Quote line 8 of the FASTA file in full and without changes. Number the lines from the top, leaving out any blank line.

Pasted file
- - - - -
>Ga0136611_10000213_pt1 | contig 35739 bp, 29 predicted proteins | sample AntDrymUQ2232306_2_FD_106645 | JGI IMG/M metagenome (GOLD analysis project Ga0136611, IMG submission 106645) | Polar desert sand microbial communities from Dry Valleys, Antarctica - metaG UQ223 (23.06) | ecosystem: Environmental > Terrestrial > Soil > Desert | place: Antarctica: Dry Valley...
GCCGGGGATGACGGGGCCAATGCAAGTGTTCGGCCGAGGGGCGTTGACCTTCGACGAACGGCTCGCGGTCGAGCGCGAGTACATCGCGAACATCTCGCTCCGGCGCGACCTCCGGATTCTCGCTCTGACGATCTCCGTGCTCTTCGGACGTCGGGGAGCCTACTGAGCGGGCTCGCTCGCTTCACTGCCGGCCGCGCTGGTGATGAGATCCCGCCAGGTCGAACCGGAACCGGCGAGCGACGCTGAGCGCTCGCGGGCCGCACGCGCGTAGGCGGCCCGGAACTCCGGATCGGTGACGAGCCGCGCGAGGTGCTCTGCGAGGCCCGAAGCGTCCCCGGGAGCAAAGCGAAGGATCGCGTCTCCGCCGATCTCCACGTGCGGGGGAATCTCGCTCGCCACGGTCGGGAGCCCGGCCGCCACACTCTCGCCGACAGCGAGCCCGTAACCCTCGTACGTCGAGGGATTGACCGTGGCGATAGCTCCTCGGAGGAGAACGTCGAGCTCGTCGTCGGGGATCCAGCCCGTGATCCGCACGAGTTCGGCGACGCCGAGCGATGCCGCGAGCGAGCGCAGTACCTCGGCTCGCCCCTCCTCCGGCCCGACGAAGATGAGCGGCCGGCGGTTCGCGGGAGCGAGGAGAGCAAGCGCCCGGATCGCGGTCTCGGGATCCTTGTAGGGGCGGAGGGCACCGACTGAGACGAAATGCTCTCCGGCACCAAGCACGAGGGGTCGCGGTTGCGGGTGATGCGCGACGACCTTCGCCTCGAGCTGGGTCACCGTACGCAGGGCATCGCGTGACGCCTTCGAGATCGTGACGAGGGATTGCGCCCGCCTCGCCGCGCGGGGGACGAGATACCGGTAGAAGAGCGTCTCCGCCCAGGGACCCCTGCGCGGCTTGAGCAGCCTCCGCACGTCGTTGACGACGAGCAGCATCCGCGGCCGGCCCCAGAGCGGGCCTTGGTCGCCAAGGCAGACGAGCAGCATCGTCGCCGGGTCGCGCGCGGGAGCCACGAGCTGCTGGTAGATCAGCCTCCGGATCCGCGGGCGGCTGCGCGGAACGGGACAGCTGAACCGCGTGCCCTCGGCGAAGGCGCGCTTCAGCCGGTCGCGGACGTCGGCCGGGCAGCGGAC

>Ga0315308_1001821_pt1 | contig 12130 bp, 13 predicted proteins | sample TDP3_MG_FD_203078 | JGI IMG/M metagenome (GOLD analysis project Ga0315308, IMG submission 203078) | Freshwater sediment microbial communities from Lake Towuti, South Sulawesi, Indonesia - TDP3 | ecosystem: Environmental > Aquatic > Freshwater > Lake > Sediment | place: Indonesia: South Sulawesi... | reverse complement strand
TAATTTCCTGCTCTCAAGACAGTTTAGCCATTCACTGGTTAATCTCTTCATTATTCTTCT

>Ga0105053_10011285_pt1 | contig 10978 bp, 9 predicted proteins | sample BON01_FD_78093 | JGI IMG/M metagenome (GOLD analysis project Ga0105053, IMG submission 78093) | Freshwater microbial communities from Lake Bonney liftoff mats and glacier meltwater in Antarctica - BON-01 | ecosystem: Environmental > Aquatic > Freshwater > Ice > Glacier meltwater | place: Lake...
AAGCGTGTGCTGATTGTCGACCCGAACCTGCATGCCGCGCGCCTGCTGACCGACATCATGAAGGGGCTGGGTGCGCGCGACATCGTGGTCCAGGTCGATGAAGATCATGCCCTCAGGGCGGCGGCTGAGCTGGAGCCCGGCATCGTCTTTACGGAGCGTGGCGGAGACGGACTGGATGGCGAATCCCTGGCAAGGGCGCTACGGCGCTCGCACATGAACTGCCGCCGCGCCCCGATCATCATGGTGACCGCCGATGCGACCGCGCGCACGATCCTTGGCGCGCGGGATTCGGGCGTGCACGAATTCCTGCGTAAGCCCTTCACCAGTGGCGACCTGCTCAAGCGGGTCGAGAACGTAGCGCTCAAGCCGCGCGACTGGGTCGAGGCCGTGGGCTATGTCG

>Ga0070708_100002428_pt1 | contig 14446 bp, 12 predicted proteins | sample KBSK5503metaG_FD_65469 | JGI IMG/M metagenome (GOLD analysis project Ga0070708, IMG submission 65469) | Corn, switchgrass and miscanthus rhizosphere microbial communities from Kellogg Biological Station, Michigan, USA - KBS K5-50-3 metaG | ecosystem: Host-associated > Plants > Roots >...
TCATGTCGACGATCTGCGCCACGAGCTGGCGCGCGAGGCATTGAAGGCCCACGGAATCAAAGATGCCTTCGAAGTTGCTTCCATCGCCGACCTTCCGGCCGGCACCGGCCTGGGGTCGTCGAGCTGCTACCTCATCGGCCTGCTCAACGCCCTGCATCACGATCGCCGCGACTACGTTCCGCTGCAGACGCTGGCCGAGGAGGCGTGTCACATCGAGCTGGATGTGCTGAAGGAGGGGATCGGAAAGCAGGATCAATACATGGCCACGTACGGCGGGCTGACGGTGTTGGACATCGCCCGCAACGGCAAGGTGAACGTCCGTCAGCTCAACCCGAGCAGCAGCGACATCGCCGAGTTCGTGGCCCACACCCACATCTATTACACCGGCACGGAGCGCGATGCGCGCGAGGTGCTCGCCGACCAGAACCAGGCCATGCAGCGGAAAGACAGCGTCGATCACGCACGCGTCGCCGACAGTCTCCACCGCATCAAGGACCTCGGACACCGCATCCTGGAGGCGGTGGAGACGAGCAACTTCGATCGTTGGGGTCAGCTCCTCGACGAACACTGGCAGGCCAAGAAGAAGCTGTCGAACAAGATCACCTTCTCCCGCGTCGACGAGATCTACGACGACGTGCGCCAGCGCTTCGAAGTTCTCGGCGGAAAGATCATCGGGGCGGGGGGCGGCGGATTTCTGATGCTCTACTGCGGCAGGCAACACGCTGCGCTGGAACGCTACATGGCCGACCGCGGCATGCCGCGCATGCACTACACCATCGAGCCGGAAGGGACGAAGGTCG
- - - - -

TCATGTCGACGATCTGCGCCACGAGCTGGCGCGCGAGGCATTGAAGGCCCACGGAATCAAAGATGCCTTCGAAGTTGCTTCCATCGCCGACCTTCCGGCCGGCACCGGCCTGGGGTCGTCGAGCTGCTACCTCATCGGCCTGCTCAACGCCCTGCATCACGATCGCCGCGACTACGTTCCGCTGCAGACGCTGGCCGAGGAGGCGTGTCACATCGAGCTGGATGTGCTGAAGGAGGGGATCGGAAAGCAGGATCAATACATGGCCACGTACGGCGGGCTGACGGTGTTGGACATCGCCCGCAACGGCAAGGTGAACGTCCGTCAGCTCAACCCGAGCAGCAGCGACATCGCCGAGTTCGTGGCCCACACCCACATCTATTACACCGGCACGGAGCGCGATGCGCGCGAGGTGCTCGCCGACCAGAACCAGGCCATGCAGCGGAAAGACAGCGTCGATCACGCACGCGTCGCCGACAGTCTCCACCGCATCAAGGACCTCGGACACCGCATCCTGGAGGCGGTGGAGACGAGCAACTTCGATCGTTGGGGTCAGCTCCTCGACGAACACTGGCAGGCCAAGAAGAAGCTGTCGAACAAGATCACCTTCTCCCGCGTCGACGAGATCTACGACGACGTGCGCCAGCGCTTCGAAGTTCTCGGCGGAAAGATCATCGGGGCGGGGGGCGGCGGATTTCTGATGCTCTACTGCGGCAGGCAACACGCTGCGCTGGAACGCTACATGGCCGACCGCGGCATGCCGCGCATGCACTACACCATCGAGCCGGAAGGGACGAAGGTCG